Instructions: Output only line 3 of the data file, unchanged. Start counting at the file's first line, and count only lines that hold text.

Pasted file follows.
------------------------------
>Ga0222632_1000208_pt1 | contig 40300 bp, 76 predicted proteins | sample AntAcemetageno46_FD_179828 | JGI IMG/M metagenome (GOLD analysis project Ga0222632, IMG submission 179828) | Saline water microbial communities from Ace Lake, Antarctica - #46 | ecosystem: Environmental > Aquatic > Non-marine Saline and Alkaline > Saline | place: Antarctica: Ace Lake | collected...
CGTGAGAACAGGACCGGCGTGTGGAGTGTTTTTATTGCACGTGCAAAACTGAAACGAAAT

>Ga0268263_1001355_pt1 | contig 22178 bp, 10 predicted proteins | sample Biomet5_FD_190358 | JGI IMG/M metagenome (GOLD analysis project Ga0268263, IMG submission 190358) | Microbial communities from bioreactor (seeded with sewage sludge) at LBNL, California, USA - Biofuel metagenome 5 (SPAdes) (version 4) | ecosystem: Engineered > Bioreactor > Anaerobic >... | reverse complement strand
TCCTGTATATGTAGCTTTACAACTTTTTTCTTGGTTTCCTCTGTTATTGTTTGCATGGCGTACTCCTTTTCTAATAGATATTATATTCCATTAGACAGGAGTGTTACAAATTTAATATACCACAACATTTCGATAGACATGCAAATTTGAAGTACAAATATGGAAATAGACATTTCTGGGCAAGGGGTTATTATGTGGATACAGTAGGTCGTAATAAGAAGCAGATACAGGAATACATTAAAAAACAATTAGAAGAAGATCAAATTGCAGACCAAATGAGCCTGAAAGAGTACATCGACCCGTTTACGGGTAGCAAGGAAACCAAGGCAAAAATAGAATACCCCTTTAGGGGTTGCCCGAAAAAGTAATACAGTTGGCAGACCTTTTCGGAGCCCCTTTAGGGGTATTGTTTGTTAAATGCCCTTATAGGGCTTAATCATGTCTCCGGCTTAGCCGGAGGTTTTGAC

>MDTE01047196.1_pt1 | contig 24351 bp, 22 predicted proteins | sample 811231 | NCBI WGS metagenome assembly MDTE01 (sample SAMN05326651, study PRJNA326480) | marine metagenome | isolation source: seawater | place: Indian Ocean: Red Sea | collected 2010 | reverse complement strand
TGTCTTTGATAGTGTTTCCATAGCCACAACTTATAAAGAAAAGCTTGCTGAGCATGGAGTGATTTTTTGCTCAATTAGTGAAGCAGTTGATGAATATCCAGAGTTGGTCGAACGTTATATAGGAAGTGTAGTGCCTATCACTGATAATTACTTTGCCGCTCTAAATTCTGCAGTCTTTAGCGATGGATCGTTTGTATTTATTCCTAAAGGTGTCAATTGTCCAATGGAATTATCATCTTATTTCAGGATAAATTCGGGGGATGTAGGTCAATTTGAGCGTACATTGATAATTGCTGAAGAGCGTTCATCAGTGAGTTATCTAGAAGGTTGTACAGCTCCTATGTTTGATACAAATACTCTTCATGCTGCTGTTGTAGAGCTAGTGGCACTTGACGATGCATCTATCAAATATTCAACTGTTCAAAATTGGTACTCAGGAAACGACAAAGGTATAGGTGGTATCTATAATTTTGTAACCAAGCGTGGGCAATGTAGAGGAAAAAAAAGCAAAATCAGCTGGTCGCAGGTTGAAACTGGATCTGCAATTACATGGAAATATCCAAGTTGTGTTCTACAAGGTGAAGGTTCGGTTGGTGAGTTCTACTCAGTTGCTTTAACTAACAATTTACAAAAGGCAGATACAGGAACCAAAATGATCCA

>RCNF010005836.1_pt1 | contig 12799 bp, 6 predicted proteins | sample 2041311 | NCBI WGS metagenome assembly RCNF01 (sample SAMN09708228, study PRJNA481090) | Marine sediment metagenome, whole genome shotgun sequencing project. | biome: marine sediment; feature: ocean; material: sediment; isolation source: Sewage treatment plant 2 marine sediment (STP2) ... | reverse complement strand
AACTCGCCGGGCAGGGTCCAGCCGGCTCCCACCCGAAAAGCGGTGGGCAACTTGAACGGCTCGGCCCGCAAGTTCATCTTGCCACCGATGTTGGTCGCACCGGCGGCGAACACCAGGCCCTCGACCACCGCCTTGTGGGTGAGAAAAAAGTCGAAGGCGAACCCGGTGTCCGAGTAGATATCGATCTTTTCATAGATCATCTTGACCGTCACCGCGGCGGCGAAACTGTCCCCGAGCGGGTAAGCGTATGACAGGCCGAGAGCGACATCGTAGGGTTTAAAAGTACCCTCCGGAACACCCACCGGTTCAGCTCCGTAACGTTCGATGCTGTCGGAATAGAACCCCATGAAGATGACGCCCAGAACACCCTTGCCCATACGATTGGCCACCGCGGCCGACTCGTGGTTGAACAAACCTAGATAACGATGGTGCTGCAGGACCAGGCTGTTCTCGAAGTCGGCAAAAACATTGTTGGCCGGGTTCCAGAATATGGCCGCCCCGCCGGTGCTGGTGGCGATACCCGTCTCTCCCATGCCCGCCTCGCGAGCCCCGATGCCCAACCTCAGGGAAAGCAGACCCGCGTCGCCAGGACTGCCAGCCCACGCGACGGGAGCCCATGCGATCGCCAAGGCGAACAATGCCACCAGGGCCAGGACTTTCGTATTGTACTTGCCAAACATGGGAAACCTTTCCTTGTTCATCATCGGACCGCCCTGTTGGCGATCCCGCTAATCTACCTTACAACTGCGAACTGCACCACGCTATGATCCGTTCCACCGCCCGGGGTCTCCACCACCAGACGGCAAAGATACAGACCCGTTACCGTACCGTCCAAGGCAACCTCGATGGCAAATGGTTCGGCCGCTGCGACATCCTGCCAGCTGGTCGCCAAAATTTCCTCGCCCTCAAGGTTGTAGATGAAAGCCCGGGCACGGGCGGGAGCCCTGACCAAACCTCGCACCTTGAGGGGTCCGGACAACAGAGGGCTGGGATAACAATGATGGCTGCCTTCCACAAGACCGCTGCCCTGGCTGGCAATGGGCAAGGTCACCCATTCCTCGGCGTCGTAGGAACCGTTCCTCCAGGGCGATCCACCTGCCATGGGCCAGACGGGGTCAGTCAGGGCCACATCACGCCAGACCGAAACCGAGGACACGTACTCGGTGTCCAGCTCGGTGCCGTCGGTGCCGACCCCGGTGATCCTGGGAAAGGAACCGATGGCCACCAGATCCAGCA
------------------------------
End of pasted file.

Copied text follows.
>Ga0268263_1001355_pt1 | contig 22178 bp, 10 predicted proteins | sample Biomet5_FD_190358 | JGI IMG/M metagenome (GOLD analysis project Ga0268263, IMG submission 190358) | Microbial communities from bioreactor (seeded with sewage sludge) at LBNL, California, USA - Biofuel metagenome 5 (SPAdes) (version 4) | ecosystem: Engineered > Bioreactor > Anaerobic >... | reverse complement strand